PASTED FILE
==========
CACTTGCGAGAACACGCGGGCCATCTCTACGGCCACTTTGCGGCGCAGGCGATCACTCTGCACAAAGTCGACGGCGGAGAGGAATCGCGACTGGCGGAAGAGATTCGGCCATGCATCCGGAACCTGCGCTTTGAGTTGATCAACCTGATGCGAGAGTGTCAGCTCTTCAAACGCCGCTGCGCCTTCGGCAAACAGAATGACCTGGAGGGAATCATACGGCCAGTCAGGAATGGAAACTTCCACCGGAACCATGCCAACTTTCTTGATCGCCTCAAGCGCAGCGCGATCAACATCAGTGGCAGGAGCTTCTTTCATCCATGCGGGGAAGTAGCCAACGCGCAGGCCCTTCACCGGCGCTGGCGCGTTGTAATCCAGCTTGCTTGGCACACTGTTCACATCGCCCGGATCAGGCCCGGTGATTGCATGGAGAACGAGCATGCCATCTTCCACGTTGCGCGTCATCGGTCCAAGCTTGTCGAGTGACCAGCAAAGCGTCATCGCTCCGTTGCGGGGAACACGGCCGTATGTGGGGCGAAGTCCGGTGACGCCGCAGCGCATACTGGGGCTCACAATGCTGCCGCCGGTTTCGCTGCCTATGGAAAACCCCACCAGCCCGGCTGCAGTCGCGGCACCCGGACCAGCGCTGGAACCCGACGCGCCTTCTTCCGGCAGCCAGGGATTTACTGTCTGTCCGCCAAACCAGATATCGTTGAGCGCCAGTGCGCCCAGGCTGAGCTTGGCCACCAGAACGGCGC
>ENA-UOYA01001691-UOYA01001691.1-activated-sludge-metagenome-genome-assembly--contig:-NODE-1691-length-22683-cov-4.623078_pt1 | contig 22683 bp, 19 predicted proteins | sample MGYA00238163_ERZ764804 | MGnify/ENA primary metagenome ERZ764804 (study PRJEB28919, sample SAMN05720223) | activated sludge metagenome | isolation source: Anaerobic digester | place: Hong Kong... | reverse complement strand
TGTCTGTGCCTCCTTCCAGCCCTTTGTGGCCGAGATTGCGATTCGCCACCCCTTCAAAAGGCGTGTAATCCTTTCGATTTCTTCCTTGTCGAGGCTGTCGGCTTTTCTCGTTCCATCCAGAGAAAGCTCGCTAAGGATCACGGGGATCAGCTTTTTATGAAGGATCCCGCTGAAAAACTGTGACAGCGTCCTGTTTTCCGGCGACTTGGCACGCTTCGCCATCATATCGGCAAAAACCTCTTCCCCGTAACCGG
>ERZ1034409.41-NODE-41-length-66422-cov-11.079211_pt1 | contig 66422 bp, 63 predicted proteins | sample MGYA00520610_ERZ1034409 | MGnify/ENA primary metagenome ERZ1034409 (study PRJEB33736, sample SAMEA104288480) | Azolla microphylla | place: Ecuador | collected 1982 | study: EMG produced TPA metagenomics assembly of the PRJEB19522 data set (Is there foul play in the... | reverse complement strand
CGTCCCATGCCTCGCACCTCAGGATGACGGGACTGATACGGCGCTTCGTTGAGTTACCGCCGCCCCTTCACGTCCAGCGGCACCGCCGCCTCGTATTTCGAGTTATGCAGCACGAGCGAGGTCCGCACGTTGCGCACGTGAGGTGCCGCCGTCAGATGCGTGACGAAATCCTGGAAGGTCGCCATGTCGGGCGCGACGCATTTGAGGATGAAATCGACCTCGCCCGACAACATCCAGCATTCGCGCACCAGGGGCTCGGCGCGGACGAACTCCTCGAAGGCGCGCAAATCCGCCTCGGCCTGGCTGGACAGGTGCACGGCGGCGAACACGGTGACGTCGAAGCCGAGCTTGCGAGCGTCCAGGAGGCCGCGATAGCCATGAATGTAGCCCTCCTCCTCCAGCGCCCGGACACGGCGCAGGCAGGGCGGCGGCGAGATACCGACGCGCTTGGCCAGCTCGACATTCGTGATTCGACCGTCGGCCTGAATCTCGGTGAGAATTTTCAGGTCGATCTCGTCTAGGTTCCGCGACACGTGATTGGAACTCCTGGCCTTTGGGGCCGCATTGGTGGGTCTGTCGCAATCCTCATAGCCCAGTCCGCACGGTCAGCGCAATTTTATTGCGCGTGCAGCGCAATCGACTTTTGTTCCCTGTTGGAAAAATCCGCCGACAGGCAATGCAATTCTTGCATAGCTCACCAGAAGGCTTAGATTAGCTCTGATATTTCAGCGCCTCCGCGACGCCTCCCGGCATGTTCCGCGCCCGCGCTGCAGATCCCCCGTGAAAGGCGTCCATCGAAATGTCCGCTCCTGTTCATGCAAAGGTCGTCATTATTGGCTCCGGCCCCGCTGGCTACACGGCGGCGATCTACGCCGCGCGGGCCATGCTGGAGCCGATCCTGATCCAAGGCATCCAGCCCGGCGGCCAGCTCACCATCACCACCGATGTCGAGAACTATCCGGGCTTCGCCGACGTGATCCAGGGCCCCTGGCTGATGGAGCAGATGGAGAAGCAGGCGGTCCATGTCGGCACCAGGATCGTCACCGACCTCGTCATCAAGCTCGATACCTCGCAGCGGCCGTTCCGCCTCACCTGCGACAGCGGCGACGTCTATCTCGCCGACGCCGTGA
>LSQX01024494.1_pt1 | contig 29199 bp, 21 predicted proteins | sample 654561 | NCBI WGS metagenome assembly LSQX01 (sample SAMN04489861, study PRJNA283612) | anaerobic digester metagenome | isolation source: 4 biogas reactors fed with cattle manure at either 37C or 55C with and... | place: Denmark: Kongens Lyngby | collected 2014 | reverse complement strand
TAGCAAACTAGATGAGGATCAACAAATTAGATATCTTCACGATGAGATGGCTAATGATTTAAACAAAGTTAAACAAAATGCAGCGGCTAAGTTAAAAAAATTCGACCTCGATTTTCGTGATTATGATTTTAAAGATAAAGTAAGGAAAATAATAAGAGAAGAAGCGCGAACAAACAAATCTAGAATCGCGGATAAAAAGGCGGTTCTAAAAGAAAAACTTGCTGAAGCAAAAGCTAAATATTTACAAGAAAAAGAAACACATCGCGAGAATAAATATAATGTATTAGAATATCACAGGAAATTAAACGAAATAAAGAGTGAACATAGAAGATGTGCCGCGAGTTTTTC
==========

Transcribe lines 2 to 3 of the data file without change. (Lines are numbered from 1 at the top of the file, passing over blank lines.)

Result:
>ENA-UOYA01001691-UOYA01001691.1-activated-sludge-metagenome-genome-assembly--contig:-NODE-1691-length-22683-cov-4.623078_pt1 | contig 22683 bp, 19 predicted proteins | sample MGYA00238163_ERZ764804 | MGnify/ENA primary metagenome ERZ764804 (study PRJEB28919, sample SAMN05720223) | activated sludge metagenome | isolation source: Anaerobic digester | place: Hong Kong... | reverse complement strand
TGTCTGTGCCTCCTTCCAGCCCTTTGTGGCCGAGATTGCGATTCGCCACCCCTTCAAAAGGCGTGTAATCCTTTCGATTTCTTCCTTGTCGAGGCTGTCGGCTTTTCTCGTTCCATCCAGAGAAAGCTCGCTAAGGATCACGGGGATCAGCTTTTTATGAAGGATCCCGCTGAAAAACTGTGACAGCGTCCTGTTTTCCGGCGACTTGGCACGCTTCGCCATCATATCGGCAAAAACCTCTTCCCCGTAACCGG